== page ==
Carolina jessamine spreads spring cheer

For warm region gardeners, the appearance of Carolina jessamine's sunny yellow blossoms is a sure sign that spring is just around the corner.

This native twining vine sends up many slender, wiry stems; if they don't have a supportto grow on, they'll twine around each other and form a sprawling ground cover.

Carolina jessamine has glossy evergreen foliage that nicely sets off the fragrant, funnel shaped flowers. The fruits are small capsules which tend to go unnoticed. Carolina jessamine makes a refined cloak for trellises, pergolas and fences, or let it go wild in naturalized areas.

Common name: Carolina jessamine, Carolina yellow jasmine, yellow jessamine
Botanical name: Gelsemium sempervirens
Plant type: Woody vine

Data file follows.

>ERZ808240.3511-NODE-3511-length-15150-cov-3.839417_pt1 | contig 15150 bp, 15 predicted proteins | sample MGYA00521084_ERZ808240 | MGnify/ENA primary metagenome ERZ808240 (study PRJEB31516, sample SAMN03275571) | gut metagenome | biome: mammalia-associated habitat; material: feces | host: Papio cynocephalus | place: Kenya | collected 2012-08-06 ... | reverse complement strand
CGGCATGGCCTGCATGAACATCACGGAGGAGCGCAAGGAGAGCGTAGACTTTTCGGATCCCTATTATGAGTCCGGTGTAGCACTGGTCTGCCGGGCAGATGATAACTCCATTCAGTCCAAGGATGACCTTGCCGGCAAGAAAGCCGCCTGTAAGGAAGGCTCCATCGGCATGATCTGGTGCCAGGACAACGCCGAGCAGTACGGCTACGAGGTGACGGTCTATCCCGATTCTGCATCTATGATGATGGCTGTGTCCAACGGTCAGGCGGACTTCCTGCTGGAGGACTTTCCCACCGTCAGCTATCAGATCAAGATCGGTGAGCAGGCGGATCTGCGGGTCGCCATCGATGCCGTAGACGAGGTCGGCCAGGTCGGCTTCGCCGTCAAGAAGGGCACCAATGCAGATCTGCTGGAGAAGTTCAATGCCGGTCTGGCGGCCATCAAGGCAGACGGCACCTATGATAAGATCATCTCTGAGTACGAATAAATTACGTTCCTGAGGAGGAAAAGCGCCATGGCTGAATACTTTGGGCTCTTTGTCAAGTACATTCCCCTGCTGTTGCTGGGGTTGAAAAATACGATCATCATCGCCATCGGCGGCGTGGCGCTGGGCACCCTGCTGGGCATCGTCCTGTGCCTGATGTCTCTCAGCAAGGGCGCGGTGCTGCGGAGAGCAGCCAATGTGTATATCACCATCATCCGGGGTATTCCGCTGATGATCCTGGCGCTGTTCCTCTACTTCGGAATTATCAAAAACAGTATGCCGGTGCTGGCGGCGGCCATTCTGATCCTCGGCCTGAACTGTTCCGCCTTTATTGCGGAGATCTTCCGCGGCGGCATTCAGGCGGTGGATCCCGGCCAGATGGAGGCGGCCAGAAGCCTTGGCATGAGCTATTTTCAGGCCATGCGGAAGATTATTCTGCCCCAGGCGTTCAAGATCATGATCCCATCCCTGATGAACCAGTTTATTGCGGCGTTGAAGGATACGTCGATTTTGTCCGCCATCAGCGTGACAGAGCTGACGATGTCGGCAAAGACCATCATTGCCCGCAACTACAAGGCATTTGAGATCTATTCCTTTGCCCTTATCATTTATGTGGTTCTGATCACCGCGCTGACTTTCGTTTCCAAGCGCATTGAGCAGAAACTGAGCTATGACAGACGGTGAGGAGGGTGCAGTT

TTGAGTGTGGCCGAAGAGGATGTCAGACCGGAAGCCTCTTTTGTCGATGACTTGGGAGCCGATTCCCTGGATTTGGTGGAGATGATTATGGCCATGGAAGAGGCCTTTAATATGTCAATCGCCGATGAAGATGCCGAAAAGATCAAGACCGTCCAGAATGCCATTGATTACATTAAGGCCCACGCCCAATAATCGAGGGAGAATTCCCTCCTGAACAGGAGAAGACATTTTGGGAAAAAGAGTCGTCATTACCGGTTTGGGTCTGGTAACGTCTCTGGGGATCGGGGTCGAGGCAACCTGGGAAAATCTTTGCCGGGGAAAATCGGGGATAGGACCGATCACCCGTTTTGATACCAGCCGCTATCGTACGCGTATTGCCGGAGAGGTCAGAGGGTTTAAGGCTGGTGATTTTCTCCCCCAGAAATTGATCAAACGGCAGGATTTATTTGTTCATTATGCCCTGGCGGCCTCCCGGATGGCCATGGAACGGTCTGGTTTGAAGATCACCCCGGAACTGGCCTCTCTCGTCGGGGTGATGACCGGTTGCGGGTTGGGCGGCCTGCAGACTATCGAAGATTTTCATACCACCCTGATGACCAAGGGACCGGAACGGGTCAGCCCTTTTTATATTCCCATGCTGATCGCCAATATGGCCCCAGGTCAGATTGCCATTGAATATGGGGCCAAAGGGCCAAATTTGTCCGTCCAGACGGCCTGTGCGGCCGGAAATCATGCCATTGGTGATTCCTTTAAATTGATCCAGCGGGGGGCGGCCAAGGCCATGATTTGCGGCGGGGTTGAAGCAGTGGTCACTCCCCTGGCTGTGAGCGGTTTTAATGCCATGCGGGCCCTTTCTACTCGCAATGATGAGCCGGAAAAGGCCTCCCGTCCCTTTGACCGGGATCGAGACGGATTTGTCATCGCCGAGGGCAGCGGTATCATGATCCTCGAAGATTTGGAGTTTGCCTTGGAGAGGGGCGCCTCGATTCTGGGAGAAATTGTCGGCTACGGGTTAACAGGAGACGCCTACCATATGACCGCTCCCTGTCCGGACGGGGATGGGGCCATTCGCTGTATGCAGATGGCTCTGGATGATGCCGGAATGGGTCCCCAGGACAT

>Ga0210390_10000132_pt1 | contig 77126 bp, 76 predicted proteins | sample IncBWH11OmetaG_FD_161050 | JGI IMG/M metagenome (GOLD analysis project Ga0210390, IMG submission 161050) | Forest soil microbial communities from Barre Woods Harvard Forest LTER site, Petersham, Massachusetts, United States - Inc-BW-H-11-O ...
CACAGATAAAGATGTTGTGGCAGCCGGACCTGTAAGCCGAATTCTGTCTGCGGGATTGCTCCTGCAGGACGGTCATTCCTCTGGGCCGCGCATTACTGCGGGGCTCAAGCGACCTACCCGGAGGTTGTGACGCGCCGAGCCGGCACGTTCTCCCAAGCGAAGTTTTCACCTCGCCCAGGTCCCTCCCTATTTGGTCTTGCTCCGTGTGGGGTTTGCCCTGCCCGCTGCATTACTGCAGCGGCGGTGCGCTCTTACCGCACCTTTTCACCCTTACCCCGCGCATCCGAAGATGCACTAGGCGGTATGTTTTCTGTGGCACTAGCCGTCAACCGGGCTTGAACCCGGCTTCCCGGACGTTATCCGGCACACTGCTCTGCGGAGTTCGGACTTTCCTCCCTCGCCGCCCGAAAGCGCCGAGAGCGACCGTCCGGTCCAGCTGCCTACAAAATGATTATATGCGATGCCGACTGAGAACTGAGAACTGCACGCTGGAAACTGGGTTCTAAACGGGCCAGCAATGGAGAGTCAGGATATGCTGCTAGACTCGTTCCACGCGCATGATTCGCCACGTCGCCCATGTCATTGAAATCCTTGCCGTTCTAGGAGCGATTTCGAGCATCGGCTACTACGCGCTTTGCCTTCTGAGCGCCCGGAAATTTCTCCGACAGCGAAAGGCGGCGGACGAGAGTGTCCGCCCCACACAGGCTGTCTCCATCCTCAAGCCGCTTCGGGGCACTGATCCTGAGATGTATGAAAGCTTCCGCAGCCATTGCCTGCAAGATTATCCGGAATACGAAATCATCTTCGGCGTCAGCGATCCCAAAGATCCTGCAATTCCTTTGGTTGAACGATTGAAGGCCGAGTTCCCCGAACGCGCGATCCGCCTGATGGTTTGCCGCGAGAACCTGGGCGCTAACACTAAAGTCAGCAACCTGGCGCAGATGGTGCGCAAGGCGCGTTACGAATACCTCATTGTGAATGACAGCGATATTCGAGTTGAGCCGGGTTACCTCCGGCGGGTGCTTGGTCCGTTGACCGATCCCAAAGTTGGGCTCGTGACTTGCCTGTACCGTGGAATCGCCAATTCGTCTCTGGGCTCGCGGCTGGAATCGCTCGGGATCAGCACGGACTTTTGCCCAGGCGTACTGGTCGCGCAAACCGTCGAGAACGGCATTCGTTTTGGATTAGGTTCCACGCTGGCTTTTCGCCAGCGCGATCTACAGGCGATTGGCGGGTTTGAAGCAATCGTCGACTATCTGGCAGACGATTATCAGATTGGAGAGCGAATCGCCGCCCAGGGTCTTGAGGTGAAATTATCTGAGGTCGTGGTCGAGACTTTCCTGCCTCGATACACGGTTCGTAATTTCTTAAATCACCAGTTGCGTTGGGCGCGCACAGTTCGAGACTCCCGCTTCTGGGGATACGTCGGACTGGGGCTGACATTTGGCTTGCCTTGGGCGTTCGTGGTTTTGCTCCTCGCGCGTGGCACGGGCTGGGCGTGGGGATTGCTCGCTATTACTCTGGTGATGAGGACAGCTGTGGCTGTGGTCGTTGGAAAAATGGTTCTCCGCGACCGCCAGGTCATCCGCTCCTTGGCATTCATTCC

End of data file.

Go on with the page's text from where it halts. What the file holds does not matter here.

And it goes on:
Zones: 7 to 10
Height: 15 to 20 feet (with support)
Family: Loganiaceae

Growing conditions
• Sun: Full sun or partial shade
• Soil: Loamy soil with ample organic matter
• Moisture: Evenly moist but well-drained.

• Mulch: 1 to 2 inches of organic mulch like wood chips or pine needles
• Pruning: Cut back stems as needed to control growth.
• Fertilizer: Apply compost or balanced fertilizer in early spring.

• Seeds
• Cuttings

Pests and diseases
• No major problems

• ‘Margarita' is reported to be a bit hardier, to Zone 6.
• ‘Pride of Augusta' has long-lasting double flowers.

Garden notes
• Let Carolina jessamine mingle with climbing roses trained on an arbor or trellis for multi-season color and fragrance.
• Carolina jessamine looks pretty when allowed to twine through a low-branching small tree (just cut back vines occasionally to keep them from taking over).
• All parts of Carolina jessamine are poisonous.

All in the family
• Carolina jessamine is usually listed as a member of the logania family (Loganiaceae), though recent taxonomic thinking puts it in a separate family (Gelsemiaceae).

Where to buy
• Brushwood Nursery,
• Forestfarm,
• Woodlanders,